The Weihrauch HW90 incorporates the Theoben gas ram system.

The Weihrauch HW90 incorporates the Theoben gas ram system.

Although Theoben Airguns has gone out of business, you can still buy a breakbarrel rifle with a gas ram powerplant based on Ben Taylor’s design: the HW90.

I also interviewed Ed Schultz, Director of Engineering for Crosman Corporation, to get his views of Crosman’s Nitro Piston Technology.

“Nitro Piston offers an advantage in longevity in modern spring guns that operate at the velocities that people want,” Schultz said.

“When you are using a mechanical spring in an airgun, you are just doing bad things to the spring,” Schultz adds. “A rule of thumb in engineering is that you don’t want to stress a spring past 50% compression to maintain reliability, but that doesn’t work in a spring gun. Instead, you compress the spring almost 100%. You take up almost all the gap between the spring coils to get ultimate performance, and that tends to weaken the spring.  And if you leave it cocked, you’re taking some life out of the spring. So you use special materials and do special heat treatments to deal with that, but you’re basically fighting a losing battle.”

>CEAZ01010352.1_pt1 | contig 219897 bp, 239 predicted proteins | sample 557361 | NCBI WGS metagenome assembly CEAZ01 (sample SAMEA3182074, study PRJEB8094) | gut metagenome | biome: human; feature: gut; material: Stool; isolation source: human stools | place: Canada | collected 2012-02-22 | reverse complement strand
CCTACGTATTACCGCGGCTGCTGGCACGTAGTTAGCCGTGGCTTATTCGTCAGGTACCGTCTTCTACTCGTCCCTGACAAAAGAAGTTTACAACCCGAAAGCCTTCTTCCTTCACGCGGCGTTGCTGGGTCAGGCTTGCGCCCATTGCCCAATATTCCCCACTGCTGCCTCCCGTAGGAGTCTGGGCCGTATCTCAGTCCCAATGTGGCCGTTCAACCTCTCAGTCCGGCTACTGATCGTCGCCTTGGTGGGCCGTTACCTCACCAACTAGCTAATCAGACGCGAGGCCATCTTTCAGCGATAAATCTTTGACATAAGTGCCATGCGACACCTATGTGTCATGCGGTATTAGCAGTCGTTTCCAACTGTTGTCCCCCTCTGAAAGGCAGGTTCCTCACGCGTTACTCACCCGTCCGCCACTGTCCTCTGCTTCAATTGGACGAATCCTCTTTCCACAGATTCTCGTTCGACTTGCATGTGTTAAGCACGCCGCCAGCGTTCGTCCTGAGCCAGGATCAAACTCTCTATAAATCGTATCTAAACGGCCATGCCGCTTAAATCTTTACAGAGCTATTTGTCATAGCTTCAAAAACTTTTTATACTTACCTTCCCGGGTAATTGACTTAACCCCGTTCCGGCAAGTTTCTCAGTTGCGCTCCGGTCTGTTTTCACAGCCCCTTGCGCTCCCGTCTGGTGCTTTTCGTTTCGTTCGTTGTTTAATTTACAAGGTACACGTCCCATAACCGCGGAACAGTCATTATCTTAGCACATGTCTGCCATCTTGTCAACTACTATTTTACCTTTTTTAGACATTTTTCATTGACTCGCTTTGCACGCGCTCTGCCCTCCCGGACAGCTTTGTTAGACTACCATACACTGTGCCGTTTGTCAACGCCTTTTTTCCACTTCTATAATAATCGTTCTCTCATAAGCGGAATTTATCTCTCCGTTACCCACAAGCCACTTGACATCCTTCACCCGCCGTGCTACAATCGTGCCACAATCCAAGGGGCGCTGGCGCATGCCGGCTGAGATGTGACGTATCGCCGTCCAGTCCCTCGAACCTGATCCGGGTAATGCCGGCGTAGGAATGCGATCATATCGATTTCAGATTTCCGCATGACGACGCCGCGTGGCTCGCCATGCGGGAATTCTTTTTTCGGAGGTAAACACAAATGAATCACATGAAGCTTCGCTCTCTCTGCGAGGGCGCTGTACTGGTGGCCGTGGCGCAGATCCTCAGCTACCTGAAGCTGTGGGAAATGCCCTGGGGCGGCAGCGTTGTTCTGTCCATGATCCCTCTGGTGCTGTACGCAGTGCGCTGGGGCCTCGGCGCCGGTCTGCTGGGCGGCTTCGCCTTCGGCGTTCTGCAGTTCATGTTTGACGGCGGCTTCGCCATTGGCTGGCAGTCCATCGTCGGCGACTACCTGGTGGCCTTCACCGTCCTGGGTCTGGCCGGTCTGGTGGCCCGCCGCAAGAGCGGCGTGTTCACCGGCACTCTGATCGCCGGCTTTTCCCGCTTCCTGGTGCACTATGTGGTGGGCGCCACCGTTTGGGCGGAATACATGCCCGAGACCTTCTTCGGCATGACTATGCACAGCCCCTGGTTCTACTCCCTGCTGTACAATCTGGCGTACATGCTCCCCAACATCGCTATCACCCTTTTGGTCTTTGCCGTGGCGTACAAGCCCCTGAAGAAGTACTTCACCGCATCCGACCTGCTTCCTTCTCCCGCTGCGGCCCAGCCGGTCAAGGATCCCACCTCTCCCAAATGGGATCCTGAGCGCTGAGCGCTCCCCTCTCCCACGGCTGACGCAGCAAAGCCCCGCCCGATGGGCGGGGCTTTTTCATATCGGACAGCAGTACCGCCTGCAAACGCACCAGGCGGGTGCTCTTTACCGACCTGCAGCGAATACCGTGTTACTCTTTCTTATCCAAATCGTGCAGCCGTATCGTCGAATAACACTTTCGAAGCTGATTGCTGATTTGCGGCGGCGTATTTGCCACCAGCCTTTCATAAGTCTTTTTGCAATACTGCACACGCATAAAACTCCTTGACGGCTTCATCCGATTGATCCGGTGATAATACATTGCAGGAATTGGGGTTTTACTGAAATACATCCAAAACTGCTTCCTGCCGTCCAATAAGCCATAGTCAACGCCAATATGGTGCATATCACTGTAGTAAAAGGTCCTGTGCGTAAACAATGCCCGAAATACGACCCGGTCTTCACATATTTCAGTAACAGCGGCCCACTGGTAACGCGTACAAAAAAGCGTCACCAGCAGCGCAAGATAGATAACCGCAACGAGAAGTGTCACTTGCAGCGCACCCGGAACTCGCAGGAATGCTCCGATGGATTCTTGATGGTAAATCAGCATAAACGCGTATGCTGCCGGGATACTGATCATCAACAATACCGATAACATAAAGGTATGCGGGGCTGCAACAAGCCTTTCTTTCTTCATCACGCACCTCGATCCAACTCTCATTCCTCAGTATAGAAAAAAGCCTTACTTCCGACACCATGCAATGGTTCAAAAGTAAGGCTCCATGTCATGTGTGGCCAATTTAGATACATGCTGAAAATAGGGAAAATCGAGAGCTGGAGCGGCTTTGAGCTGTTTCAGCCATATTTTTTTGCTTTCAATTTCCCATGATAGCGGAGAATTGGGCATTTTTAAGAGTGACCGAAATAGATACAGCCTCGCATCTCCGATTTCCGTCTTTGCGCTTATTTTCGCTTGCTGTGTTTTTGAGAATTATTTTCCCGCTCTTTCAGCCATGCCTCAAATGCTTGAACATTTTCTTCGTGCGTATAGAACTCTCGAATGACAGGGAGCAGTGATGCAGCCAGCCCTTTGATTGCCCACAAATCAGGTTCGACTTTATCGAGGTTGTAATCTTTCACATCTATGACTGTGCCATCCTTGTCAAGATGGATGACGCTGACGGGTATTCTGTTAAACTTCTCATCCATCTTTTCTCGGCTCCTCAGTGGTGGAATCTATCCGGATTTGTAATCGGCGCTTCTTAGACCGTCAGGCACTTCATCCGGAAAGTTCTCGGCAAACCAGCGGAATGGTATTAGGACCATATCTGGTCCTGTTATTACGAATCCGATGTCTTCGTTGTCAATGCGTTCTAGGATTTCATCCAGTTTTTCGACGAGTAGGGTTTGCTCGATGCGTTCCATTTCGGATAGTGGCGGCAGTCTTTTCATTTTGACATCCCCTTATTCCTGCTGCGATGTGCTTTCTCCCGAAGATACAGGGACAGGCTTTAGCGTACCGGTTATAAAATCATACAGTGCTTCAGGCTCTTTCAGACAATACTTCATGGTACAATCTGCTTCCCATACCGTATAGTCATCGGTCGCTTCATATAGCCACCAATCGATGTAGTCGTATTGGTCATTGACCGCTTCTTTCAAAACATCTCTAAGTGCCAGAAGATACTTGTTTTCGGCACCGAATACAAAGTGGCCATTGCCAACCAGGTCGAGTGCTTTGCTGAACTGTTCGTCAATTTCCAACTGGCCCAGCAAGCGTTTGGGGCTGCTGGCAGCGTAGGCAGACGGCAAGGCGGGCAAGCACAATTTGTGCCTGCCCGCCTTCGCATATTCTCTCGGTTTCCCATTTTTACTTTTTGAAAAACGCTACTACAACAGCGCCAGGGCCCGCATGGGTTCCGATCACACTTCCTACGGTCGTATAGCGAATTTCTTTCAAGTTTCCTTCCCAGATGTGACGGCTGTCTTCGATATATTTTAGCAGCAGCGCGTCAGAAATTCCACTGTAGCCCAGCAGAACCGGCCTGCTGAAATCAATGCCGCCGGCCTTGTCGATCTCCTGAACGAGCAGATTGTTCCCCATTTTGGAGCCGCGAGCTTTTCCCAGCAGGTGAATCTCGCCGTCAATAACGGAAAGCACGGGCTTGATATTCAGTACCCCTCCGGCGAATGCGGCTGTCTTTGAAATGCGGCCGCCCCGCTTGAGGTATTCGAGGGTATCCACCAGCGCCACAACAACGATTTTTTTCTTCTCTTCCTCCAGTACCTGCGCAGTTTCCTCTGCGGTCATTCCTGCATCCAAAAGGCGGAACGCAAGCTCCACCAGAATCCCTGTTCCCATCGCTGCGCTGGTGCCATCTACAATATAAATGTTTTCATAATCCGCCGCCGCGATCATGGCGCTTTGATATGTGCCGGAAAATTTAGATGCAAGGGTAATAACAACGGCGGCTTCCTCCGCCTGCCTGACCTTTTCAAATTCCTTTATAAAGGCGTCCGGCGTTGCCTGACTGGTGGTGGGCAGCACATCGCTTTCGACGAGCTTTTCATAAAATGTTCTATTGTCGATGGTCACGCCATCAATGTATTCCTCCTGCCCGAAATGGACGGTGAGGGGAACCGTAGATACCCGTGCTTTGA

“But a gas ram, Nitro Piston, powerplant eliminates the weak link in the system. The gas doesn’t care if it is compressed, it’s not going to degrade the life of the powerplant,” he says. “A life of 5,000 shots is probably a good rule for estimating spring life in an average spring-piston powerplant. The life of a Nitro Piston powerplant is easily twice that, and at the end of that time, it will shoot close to the original numbers. It’s either working completely fine, or it’s not working at all.”

Schultz adds that a Nitro Piston powerplant has few moving parts, there is no spring torque, no vibration, no need for spring guides. “To make a spring powerplant really quiet and vibration free, you have to custom fit inner and outer spring guides because every spring is slightly different,” he says. “You don’t have to do that with a Nitro piston powerplant. There are billions of gas springs in use throughout the world. Automobile manufactures have adopted them because of their reliability, and we know how to make them with high precision. With a Nitro Piston gas spring powerplant in your airgun, you get a lot of the advantages of an expensive, custom-tuned powerplant at a more affordable price.”

Til next time, aim true and shoot straight.

–          Jock Elliott

The .22 Remington NPSS in digital camo.

When I reviewed the Crosman Airgun and Pellet Capabilities Chart discussed in last week’s blog, I was struck by the fact that, aside from the .25 caliber  Benjamin Trail NP XL 725 (which I had written about a while back), only one of the breakbarrel air rifles listed on the chart consistently offers the longest estimated effective maximum range.